The next few months consisted of multiple surgeries… Removing the infected kidney. Reinforcing the hip bones because the cancer had eaten through them and they were no longer stable. Learning how to walk again. CAT scans. Lots of blood work. Doctor visits. Doctor visits. Hospital visits. Doctor visits. Chemo. Radiation.

I’d lay in bed with him or just sit and listen to him gab away and hop from story to story. We talked about all the trouble he got into when he was younger. The sweet rides he used to own. The folks he ‘bummed around with’. How to build a pretty handy rail off the side of his bed so he could sit up easier and move around without needing so much help. 30 different ways to change a light bulb. How ‘nobody in this house understands me and I can’t find peace and quiet’. Even when exhausted, he always had something to say about something. But no matter what it was, it always made me smile. He was still feisty and as obnoxious as ever.

Things continued to change, physically, mentally, and emotionally over those few months. He’d have a great day followed by a shit hole week. Followed by a wonderful few days and then an overwhelming and intense few hours. This infamous life rollercoaster was being a huge dick.

He was losing weight and strength with every surgery and every treatment and with every day. His face began to lose the shape we all had known forever. The skin covering his body began to droop. His once bright, eager, and intense eyes began to fade.

I told him how much I loved him before I’d leave for the night or hang up the phone after every conversation. I always held it together, no matter how hard and stayed positive hoping it would help influence him to do the same. And of course, he stayed positive to me in return telling me he wasn’t done here yet. Day after day I reminded him to be strong and just hang in there. He told me he was a ‘fixer’ and that’s just what he did. If something needed a fixin, he’d figure it out. And he wasn’t ready to give up yet. It never failed immediately following our good-bye’s, my eyes would swell like a water balloon left suctioned to a running spicket. I wanted so much to believe it wasn’t real and he really was going to be the fixer I always knew.

I remember talking to him on the phone while I was at work. I could hear a sense of sadness/fear/uncertainty in his voice. He got quiet and finally said ‘Kayt, I need you to call Justin. It’s going to happen soon baby. I can feel it.’ Every single part of my body went numb. It felt like I was being stabbed with thousands and thousands of sharp, scalding hot, rusted out needles all over my body. I choked down my sobs and of course, told him I would, told him I loved him, and to keep fighting. He replied with, ‘Don’t cry hunny, it’ll be OK.’

Hanging up the phone was one of the hardest things I ever had to do. You honestly feel as if that will be the last time you’ll ever hear their voice, his voice. The one thing I never thought I’d hear myself say I’d miss about this man. His loud, booming voice. Bellowing down the hall telling you to get your ass in there and then again repeated, with more force, if you weren’t there within about 15 seconds. It’s one of those things I miss the most.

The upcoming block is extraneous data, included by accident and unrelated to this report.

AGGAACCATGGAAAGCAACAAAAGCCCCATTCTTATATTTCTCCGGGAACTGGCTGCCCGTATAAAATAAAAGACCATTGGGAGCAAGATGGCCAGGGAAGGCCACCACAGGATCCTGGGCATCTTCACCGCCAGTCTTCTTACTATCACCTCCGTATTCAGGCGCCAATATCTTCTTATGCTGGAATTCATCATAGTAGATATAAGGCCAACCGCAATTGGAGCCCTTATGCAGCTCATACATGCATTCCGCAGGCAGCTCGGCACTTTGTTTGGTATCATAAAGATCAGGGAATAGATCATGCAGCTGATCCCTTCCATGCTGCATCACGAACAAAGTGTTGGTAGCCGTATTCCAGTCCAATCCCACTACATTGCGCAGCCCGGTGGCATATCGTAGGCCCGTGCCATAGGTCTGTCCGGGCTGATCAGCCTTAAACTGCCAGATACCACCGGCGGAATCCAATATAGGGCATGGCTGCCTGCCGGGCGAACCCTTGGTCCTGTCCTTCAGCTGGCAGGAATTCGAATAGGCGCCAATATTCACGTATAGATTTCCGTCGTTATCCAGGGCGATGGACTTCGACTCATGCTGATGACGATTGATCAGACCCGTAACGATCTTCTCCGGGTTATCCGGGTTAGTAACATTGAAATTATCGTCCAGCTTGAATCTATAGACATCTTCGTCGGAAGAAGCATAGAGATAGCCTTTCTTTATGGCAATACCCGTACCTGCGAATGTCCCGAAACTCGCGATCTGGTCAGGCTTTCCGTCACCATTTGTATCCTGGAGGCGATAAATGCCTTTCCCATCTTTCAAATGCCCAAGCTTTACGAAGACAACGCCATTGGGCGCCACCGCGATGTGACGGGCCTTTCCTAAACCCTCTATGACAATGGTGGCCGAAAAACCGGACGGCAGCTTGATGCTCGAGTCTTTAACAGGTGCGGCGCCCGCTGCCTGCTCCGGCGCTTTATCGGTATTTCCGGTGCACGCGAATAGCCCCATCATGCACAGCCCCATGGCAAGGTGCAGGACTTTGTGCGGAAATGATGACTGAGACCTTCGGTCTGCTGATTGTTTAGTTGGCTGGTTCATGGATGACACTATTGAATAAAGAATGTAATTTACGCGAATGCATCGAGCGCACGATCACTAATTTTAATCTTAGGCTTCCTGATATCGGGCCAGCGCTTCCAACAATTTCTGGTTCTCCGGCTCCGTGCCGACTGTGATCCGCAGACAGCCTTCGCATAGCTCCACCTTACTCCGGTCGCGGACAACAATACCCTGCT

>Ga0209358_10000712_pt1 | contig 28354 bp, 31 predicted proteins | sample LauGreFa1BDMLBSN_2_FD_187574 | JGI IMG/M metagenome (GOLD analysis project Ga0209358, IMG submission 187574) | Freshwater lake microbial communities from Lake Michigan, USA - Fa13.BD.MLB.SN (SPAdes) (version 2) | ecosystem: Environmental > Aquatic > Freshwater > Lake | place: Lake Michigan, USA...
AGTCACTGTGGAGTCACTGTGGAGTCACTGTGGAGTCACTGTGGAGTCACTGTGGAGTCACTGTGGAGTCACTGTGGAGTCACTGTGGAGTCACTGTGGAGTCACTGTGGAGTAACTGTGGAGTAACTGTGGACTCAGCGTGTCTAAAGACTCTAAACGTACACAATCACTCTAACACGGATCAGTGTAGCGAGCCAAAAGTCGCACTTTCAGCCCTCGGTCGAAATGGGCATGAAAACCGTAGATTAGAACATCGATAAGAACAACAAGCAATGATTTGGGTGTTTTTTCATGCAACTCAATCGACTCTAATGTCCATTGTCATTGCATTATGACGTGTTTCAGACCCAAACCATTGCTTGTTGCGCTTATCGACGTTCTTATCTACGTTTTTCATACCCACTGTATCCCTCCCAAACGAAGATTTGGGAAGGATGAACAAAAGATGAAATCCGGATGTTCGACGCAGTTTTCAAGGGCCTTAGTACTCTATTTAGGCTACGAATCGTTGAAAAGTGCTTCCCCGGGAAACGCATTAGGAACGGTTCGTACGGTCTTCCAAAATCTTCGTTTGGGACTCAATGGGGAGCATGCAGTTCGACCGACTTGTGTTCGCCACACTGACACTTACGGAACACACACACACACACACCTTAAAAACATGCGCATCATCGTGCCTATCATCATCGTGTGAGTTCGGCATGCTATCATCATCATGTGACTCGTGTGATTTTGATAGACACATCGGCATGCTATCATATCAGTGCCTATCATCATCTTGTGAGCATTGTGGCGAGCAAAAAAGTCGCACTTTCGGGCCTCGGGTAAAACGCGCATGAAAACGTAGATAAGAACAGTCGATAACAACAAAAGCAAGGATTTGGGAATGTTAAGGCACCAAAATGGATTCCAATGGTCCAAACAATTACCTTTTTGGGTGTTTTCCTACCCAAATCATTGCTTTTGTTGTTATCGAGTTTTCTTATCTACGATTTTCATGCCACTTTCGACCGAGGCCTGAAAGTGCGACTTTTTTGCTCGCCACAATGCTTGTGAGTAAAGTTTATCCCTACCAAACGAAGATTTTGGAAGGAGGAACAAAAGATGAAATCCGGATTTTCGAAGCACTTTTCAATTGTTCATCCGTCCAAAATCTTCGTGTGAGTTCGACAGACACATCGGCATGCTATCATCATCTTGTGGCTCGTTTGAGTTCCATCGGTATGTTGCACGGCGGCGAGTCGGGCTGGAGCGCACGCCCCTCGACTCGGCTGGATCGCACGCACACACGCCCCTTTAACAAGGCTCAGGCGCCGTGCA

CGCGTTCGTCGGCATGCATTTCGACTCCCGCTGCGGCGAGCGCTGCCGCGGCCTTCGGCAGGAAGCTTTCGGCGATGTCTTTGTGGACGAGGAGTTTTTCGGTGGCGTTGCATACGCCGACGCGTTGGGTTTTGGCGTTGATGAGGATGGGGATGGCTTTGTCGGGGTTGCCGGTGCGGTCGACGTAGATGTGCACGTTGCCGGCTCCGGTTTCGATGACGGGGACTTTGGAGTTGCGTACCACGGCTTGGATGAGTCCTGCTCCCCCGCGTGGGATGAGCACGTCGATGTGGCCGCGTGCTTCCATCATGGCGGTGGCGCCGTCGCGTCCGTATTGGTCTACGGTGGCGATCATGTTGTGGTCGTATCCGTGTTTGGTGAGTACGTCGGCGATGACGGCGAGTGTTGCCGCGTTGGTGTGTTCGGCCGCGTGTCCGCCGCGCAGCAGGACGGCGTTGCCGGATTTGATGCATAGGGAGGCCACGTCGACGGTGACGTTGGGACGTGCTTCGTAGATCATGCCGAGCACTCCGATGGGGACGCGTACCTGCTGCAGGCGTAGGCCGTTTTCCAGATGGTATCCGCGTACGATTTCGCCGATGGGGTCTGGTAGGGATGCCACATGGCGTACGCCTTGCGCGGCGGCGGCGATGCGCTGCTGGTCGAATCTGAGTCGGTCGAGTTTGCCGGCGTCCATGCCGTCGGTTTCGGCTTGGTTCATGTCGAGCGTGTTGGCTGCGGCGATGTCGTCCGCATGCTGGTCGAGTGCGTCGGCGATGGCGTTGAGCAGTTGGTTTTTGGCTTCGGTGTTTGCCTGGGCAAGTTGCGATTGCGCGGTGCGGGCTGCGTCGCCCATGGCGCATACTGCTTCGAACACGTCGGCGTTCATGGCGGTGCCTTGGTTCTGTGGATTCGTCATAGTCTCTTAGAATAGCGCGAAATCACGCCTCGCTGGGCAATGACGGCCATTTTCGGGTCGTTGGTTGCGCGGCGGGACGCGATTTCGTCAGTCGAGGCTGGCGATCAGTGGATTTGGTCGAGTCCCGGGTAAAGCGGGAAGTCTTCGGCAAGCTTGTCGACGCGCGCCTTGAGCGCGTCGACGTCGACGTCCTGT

That was on Wednesday. Thursday morning I went into work before the rooster crowed so I could leave early and go spend some time with him at the hospital. He was talkative and surprisingly calm for just having liters of fluid removed from his lungs. But that was just who he was… chatty Cathy. Always something to say about something.

After some time, we were informed of his updated status. It went from a few months, to a few weeks, to now just only a few days. My brain could not wrap itself around how I just lost at least 90 days with my father in a matter of hours. How do you prepare yourself to say good-bye to someone you love so much in such a short amount of time. An unknown amount of time at that. Something you thought you had been preparing for for the last 6 months.

I didn’t know what to say or how to say it. I didn’t really care. All I wanted was to be there with him and for him. Nothing else seemed to matter at this point. All that so called preparation didn’t mean squat. There is NOTHING that can prepare you for the moment when you’re told you only have a few hours to spend with your daddy before he is taken from this place. Away from you permanently. Who is going to walk you down the aisle at your already planned, but not even engaged yet wedding. Who are your babies going to call Grandpa. Who’s going to tell your babies how much of a pain in the ass Mommy was when she was younger and feed them a secret stash of Milk Duds before sending them home on a sugar high. No more Happy Birthday’s. Merry Christmas’s. Who am I supposed to call when I need to know if I should use a coupling, a valve, or an adapter on my leaky pipes in the basement. Who am I supposed to call to remind me of ground and hot wires and what happens if I cross the blue and red wire with the yellow and green wire and then the hot pink with the neon purple and the black with the orange.
He was leaving me soon. Too soon…

When you’re told you’re dying, I don’t think it really sets in until it’s about to happen. Especially at 53 years old. You have a whole life behind you and ahead of you that you’re living for. People you’re living for. Although I knew the whole time that his death was inevitable, I still didn’t believe it. I just spent time with him and talked to him every day. I wanted no regrets and it was important to me for him to know he wasn’t alone and no matter what decisions he had made in the past, I loved him dearly and would always be there if he needed me. My pain and confusion meant nothing, as long as he was comfortable and knew he was loved. I held his hand for hours Thursday. We talked and just hung out. He knew something was happening to him, you could see it in his eyes. Everything was changing. But I didn’t expect it to change so quickly. And unfortunately, I don’t think he did either.